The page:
Mega-universities are on the rise. Institutions like Southern New Hampshire University, Western Governors University, Liberty University, Grand Canyon University and Arizona State University are aiming to reshape higher education through massive investments in technology, new approaches to teaching and credentialing, and an appetite for growth.
Their enrollments—driven by online students—are skyrocketing, even as colleges and universities on the whole see a decline. SNHU now serves 130,000 students, and WGU’s enrollment is clocking in at around 110,000 students.
If the narrative sounds familiar, it is. About 20 years ago, a handful of for-profit universities began following a similar playbook, albeit with a profit motive and, in many cases, return-hungry shareholders to answer to. At its peak in 2010, the dominant for-profit, the University of Phoenix, boasted an enrollment of more than 470,000 students, nearly four times as much as the largest of the current so-called mega-universities.
Widespread reports of poor student outcomes and stories of misleading students into enrolling shredded not just the predatory actors, but the national for-profit sector as a whole. Reputable institutions might have been better positioned had they invested in developing outcome standards that better reflected the value they aimed to offer to their students.
The conventional way of evaluating the quality of postsecondary institutions center on federal graduation and loan default rates. But they do not reflect the realities or needs of nontraditional students—many of whom are working adults, returning to school or raising families—nor the priorities of schools that serve them. Federal graduation rates, for example, account only for first-time, full-time students, which account for a small fraction of the students that large for-profits serve.
Both measures also run the risk of encouraging apples-and-oranges comparisons between institutions that serve very different populations. Is there really much value in comparing open-access institutions that try to welcome as many learners as possible with “elite” schools serving a limited slice of students who often hail from privileged backgrounds and who are incredibly well-prepared and situated for success?
Today’s mega-universities, which serve a growing population of nontraditional students, should be leading the charge on quality assurance. They should be eager to prove—with clear and verified accounting—that they are a truly different model, not just the for-profit playbook remade under a non-profit brand. Such transparency would also help safeguard and advance the higher education field more broadly.
Mega-universities are, arguably, currently operating under a federal outcomes structure that is better suited to institutions serving a non-traditional population. When the Department of Education fully updates the College Scorecard, it will be possible to track completion and earnings outcomes of students who use federal financial aid down to the programmatic level—and not just for first-time, full-time students. That will be a welcome advance.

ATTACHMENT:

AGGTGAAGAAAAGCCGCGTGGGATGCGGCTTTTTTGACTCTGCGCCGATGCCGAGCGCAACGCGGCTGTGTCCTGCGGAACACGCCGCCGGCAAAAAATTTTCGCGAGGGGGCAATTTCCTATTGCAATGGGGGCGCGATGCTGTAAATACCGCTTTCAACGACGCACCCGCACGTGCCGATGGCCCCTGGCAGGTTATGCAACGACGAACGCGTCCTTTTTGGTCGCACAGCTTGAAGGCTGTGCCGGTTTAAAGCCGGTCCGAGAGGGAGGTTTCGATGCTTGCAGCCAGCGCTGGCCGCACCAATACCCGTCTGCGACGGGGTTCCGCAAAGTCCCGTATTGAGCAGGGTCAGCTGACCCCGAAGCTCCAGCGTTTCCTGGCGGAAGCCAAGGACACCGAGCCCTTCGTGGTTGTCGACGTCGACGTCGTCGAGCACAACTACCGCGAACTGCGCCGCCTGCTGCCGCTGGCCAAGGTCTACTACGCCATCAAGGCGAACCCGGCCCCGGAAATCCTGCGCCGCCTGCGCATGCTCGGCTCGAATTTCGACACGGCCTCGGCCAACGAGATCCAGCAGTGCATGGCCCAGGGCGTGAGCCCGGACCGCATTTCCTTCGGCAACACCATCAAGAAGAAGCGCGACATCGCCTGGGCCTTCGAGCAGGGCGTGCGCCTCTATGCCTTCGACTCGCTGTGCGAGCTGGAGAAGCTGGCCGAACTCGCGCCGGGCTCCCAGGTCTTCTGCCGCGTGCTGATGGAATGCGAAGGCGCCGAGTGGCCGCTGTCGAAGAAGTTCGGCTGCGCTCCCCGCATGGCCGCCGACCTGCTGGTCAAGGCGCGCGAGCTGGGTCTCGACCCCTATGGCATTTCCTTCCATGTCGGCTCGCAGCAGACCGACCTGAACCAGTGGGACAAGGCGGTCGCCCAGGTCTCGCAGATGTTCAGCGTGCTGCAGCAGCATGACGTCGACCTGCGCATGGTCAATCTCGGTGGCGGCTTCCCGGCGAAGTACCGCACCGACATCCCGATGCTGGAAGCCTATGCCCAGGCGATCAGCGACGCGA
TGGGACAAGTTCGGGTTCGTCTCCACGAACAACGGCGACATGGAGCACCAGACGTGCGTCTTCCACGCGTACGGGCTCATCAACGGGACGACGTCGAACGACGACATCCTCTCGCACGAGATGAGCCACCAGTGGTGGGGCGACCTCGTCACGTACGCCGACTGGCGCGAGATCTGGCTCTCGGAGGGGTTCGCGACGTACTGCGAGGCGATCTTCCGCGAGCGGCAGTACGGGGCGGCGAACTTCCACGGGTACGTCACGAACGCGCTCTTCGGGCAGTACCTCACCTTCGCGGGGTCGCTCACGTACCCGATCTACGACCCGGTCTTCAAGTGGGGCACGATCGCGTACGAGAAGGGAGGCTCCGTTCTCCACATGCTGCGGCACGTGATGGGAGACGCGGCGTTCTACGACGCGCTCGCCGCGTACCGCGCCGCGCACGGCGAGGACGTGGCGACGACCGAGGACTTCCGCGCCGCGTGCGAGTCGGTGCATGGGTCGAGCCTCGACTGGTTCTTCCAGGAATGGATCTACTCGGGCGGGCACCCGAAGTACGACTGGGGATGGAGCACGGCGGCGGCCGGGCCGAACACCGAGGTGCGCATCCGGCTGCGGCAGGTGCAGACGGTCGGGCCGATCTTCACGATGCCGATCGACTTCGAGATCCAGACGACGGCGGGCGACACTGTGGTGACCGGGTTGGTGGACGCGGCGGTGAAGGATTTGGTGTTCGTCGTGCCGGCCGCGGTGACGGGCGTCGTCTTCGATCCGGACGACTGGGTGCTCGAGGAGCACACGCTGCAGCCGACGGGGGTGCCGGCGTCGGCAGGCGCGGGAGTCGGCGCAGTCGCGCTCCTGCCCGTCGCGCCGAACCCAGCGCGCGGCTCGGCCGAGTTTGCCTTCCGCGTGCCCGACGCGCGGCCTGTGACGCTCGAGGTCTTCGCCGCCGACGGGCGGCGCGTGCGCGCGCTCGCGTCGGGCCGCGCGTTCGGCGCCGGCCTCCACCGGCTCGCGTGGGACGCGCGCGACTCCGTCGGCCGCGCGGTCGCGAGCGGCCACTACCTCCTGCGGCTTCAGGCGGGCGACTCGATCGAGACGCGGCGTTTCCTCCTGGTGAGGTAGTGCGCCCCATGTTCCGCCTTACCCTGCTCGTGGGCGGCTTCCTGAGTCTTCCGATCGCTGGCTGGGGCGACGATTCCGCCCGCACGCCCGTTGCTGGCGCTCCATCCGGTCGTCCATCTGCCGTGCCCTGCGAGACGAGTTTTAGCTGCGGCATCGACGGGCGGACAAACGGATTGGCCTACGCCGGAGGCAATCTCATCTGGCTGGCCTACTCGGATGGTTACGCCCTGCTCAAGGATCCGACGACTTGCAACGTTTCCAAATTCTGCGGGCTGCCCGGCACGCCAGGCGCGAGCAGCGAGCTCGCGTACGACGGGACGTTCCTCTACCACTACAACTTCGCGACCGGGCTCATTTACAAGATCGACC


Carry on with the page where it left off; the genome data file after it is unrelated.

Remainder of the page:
But the Scorecard will still be incomplete, as it will count only those students who receive federal financial aid. Many still pay out of pocket. And mega-universities are increasingly developing direct partnerships with companies and employers that cover tuition and fees for their employees.
The updated Scorecard also will not paint a picture of the value an institution adds—what investor Ryan Craig terms “distance travelled”—relative to how a student would be expected to do based on their background and life circumstances. In other words, the Scorecard will only show the absolute salary a graduate would make, not the growth in earnings an adult student could expect. Nor will it include other measures of student outcomes—such as consumer satisfaction and well-being—beyond debt, completion and earnings.
These outcomes could also extend well beyond employment and earnings to measures of learning, civic engagement and students’ retrospective satisfaction. Some of the mega-universities are moving in this direction. WGU has a section of its website devoted to student outcomes, including measures of engagement and student satisfaction, employers’ ratings of its graduates, and documentation of the increase in earnings among its graduates. SNHU has conducted its own surveys to learn what its online alumni are earning (an average of $51,000 within 12 months of graduation, according to its president, Paul LeBlanc).
Large institutions are far from the only ones that should be proactive in establishing and proving the value of the programs they provide. Online offerings powered by online program managers, for-profit universities, competency-based programs, liberal arts institutions, rural schools, religious institutions and more would benefit from clarifying their value to students.
But whatever outcomes measures they choose, institutions must also commit to an independent audit to verify their claims. Given the recent news about traditional institutions such as the University of Oklahoma reporting falsified data around its alumni giving rate for two decades, similarly with Temple University’s Fox School of Business, self-reporting without having an independent audit behind the claims is not enough.
Throughout the United States, trust in institutions public and private is in decline, and that extends to colleges and universities. Higher education needs to do more to restore faith in what it does and the value it adds to people’s lives.
For the innovators stretching the bounds of what higher education looks like and who it serves, the burden to prove their worth will always be higher. For-profit institutions have made important advances in online pedagogy and in understanding adult learners, but too much of that expertise was swept away along with their tarnished brands. And the field—and ultimately students—were hurt in the process.